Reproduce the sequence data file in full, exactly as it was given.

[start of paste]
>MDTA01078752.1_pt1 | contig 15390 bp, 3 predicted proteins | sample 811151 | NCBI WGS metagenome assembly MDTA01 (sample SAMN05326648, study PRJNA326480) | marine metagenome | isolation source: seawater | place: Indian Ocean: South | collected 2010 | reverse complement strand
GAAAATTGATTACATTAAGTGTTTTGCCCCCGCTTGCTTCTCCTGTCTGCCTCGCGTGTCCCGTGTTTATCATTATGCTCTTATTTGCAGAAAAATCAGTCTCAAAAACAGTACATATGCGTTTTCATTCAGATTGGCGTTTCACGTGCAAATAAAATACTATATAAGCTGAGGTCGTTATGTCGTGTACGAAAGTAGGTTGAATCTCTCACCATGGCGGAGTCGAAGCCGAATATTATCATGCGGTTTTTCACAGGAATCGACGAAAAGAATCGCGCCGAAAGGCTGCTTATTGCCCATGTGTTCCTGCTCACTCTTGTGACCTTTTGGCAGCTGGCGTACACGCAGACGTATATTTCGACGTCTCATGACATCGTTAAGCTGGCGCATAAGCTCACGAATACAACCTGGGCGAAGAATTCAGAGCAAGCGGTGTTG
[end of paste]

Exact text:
>MDTA01078752.1_pt1 | contig 15390 bp, 3 predicted proteins | sample 811151 | NCBI WGS metagenome assembly MDTA01 (sample SAMN05326648, study PRJNA326480) | marine metagenome | isolation source: seawater | place: Indian Ocean: South | collected 2010 | reverse complement strand
GAAAATTGATTACATTAAGTGTTTTGCCCCCGCTTGCTTCTCCTGTCTGCCTCGCGTGTCCCGTGTTTATCATTATGCTCTTATTTGCAGAAAAATCAGTCTCAAAAACAGTACATATGCGTTTTCATTCAGATTGGCGTTTCACGTGCAAATAAAATACTATATAAGCTGAGGTCGTTATGTCGTGTACGAAAGTAGGTTGAATCTCTCACCATGGCGGAGTCGAAGCCGAATATTATCATGCGGTTTTTCACAGGAATCGACGAAAAGAATCGCGCCGAAAGGCTGCTTATTGCCCATGTGTTCCTGCTCACTCTTGTGACCTTTTGGCAGCTGGCGTACACGCAGACGTATATTTCGACGTCTCATGACATCGTTAAGCTGGCGCATAAGCTCACGAATACAACCTGGGCGAAGAATTCAGAGCAAGCGGTGTTG